“The tile sections I bought at Home Depot, they have with the pebble rocks that are adhered to it, to lay atop the burlap or sisal placemats that I got from WalMart.”
Dining Room Table:
DEFINE YOUR STYLE
When you’re designing or decorating a space, it’s a good idea to define the style or theme you’re going for to help maintain a cohesiveness to the end product.
“I guess ‘Elegant Ranch’ is what I would call my style,” Carla said. “So you can see why I love Double D! They blend with that.”
Use Old Items in New Ways:
Carla often incorporates other everyday items that you might not expect to find on a dining room table, like pieces of jewelry or carved stones, and one year, she even used sod on her spring table.
“I think when we see things we don’t expect in a dining room, it relaxes people in a different way or puts them in a different state of mind,” she said. “A cowhide is our tablecloth in the dining room. It cleans off easily, it’s wonderful! And it’s a really great backdrop for a table setting.”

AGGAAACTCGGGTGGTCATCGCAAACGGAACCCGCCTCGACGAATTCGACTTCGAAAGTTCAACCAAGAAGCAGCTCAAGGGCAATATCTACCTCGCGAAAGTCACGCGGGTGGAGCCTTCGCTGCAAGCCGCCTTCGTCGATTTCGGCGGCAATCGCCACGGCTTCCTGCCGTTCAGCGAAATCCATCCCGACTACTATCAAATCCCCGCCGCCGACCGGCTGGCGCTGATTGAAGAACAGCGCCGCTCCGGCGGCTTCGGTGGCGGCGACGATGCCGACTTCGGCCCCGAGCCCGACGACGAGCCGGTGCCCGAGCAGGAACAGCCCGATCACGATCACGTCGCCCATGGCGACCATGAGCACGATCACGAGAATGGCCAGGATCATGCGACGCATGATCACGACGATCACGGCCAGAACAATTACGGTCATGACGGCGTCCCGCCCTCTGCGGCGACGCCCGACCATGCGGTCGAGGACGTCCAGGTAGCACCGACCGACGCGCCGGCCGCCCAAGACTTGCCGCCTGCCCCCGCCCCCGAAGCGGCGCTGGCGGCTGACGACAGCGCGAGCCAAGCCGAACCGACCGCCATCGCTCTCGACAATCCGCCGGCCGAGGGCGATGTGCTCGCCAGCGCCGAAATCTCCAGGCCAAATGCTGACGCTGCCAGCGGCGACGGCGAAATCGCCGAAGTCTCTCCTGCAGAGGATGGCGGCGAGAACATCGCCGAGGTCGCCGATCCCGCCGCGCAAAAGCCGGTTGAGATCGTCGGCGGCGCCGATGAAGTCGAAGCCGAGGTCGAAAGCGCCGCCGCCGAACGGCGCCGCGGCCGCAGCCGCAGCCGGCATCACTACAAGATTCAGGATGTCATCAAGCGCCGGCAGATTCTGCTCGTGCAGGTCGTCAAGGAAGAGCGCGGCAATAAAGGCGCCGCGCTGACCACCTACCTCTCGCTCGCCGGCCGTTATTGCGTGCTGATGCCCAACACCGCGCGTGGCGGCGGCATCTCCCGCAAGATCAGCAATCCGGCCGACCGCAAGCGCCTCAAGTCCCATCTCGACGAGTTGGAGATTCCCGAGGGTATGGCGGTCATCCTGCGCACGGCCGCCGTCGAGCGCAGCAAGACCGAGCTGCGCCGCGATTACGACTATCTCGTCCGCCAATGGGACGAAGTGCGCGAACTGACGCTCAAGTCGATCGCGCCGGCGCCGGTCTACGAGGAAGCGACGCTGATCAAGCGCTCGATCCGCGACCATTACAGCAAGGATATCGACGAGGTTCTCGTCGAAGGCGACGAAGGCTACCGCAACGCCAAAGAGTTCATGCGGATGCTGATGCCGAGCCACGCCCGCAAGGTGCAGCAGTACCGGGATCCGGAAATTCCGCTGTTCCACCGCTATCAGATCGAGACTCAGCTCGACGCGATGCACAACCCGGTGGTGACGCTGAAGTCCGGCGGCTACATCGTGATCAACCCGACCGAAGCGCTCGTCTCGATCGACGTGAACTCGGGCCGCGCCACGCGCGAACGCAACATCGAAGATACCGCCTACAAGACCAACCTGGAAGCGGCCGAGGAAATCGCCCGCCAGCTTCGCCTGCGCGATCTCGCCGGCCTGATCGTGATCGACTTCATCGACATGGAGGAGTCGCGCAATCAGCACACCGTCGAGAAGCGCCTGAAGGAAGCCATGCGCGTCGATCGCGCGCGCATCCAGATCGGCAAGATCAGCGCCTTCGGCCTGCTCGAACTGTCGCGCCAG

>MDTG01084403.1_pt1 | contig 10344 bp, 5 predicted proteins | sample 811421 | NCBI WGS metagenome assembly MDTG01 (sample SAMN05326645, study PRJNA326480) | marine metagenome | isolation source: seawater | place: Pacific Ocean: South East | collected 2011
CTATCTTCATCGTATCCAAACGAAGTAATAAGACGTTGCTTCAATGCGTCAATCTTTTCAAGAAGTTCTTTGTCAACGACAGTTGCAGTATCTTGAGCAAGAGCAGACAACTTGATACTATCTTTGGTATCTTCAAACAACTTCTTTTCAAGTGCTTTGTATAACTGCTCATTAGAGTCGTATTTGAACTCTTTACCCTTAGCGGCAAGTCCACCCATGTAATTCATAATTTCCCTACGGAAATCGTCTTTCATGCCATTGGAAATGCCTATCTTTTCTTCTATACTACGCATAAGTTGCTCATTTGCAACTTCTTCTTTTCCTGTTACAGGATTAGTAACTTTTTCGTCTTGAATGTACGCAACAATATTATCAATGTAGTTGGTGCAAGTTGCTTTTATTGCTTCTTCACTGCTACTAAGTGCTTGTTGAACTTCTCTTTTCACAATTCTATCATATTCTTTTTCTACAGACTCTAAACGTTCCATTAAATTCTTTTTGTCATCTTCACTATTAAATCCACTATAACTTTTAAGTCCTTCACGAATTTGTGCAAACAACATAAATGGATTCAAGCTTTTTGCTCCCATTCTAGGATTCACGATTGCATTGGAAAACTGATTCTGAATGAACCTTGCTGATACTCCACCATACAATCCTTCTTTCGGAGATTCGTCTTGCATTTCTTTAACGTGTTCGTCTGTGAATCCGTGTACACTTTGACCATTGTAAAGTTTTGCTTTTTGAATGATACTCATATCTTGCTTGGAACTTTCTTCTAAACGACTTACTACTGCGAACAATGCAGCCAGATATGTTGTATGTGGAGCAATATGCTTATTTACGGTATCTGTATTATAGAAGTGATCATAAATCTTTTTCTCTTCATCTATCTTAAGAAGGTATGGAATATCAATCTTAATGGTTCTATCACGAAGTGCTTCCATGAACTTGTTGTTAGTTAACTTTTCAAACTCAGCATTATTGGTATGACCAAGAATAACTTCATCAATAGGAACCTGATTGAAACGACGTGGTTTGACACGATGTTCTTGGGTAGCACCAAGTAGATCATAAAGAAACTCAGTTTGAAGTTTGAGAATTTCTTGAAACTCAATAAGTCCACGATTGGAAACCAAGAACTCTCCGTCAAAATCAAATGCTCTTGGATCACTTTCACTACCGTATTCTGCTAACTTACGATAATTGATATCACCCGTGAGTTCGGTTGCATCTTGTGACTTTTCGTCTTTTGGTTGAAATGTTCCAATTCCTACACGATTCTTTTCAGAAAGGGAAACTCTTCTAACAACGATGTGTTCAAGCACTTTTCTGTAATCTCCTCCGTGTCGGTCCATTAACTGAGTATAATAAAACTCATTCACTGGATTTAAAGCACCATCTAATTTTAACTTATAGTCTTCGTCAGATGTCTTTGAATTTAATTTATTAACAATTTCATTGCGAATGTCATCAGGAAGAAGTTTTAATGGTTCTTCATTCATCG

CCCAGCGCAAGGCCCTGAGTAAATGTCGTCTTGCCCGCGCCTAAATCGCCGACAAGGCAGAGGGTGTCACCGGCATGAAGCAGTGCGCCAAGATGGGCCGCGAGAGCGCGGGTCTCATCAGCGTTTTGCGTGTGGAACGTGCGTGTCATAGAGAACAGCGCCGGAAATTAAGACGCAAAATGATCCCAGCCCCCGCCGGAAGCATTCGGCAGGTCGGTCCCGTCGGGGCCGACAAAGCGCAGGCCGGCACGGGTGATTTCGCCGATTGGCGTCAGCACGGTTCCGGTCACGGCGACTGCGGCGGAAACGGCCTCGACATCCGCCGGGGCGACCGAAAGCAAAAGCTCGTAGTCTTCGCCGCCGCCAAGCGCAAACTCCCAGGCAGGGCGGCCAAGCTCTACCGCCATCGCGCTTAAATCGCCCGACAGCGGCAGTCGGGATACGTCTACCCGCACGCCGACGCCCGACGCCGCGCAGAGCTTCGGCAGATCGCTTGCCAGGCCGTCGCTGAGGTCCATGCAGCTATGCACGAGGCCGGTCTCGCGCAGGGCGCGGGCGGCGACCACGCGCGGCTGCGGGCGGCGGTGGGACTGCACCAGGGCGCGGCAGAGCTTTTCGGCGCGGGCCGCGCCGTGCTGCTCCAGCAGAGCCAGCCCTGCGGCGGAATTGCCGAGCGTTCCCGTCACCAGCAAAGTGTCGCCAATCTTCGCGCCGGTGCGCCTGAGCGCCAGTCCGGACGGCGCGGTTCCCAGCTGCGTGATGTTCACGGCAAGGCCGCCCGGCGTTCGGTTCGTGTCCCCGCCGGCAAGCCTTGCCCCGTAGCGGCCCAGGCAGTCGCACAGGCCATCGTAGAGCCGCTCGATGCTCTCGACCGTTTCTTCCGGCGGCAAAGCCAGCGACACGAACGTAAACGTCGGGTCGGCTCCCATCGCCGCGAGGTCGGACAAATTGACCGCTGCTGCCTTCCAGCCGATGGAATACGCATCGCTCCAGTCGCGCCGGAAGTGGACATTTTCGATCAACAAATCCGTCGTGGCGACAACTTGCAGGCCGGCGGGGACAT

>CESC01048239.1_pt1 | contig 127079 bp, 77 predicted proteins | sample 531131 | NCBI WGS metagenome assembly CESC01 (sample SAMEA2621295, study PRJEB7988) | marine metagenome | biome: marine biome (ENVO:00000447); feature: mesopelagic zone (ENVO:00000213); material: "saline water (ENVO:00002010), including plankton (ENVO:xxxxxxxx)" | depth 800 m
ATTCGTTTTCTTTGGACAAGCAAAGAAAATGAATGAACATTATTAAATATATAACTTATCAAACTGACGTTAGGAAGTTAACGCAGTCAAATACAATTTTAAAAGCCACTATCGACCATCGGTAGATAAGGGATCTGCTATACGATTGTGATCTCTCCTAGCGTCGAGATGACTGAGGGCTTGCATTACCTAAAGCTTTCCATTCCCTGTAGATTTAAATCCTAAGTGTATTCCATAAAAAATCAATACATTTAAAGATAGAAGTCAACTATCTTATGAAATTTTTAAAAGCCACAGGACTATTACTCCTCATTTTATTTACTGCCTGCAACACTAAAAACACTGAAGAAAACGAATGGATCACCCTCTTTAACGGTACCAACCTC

Don’t Be Afraid of Dark & Dressy
This year, Carla has gone with turquoise and jewel tones.
“I like a little more formality in my dining room. The colors that are rich and dark lend themselves to lingering a little bit longer, and a feeling of relaxation.”
Establish Your Signature
For Carla, it’s her silver chalices. Not only are they unique and beautiful, they have a special place in her story.
“When we got married, I wanted the Wilton Armitale versus china because I loved that look, and it’s been wonderful because it doesn’t break, so it’s made it through all the moves we’ve made. And it’s gotten a really nice patina as it’s aged along with us.”
Give ‘em Something to Talk About
“There’s so much more we can do at a table than sit down and eat and get up. We have a can with questions, or little papers you pull out that say things like ‘sing your favorite Christmas carol’ or ‘pantomime this or that’. It’s just fun little things that are good conversation starters, and maybe not as deep or heavy for people who aren’t very familiar with the family.”